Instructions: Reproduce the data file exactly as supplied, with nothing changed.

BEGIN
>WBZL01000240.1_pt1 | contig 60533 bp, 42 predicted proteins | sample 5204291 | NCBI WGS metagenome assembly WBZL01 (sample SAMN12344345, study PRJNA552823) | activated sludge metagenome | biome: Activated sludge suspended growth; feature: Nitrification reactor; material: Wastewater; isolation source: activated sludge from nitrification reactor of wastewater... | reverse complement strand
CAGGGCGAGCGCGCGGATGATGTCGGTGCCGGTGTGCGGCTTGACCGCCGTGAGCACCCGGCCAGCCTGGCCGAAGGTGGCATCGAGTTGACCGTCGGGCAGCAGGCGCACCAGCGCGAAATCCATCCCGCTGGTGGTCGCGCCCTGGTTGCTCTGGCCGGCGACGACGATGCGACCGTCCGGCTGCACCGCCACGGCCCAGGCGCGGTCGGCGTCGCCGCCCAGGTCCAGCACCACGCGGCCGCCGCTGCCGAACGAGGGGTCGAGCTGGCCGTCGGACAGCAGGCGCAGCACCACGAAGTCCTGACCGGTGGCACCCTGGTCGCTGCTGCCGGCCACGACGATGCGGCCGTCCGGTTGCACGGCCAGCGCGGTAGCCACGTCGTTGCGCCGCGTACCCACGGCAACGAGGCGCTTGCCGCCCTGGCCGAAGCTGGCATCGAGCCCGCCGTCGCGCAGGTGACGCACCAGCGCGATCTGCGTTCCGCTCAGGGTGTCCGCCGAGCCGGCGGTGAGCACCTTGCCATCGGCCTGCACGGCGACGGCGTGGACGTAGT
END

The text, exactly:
>WBZL01000240.1_pt1 | contig 60533 bp, 42 predicted proteins | sample 5204291 | NCBI WGS metagenome assembly WBZL01 (sample SAMN12344345, study PRJNA552823) | activated sludge metagenome | biome: Activated sludge suspended growth; feature: Nitrification reactor; material: Wastewater; isolation source: activated sludge from nitrification reactor of wastewater... | reverse complement strand
CAGGGCGAGCGCGCGGATGATGTCGGTGCCGGTGTGCGGCTTGACCGCCGTGAGCACCCGGCCAGCCTGGCCGAAGGTGGCATCGAGTTGACCGTCGGGCAGCAGGCGCACCAGCGCGAAATCCATCCCGCTGGTGGTCGCGCCCTGGTTGCTCTGGCCGGCGACGACGATGCGACCGTCCGGCTGCACCGCCACGGCCCAGGCGCGGTCGGCGTCGCCGCCCAGGTCCAGCACCACGCGGCCGCCGCTGCCGAACGAGGGGTCGAGCTGGCCGTCGGACAGCAGGCGCAGCACCACGAAGTCCTGACCGGTGGCACCCTGGTCGCTGCTGCCGGCCACGACGATGCGGCCGTCCGGTTGCACGGCCAGCGCGGTAGCCACGTCGTTGCGCCGCGTACCCACGGCAACGAGGCGCTTGCCGCCCTGGCCGAAGCTGGCATCGAGCCCGCCGTCGCGCAGGTGACGCACCAGCGCGATCTGCGTTCCGCTCAGGGTGTCCGCCGAGCCGGCGGTGAGCACCTTGCCATCGGCCTGCACGGCGACGGCGTGGACGTAGT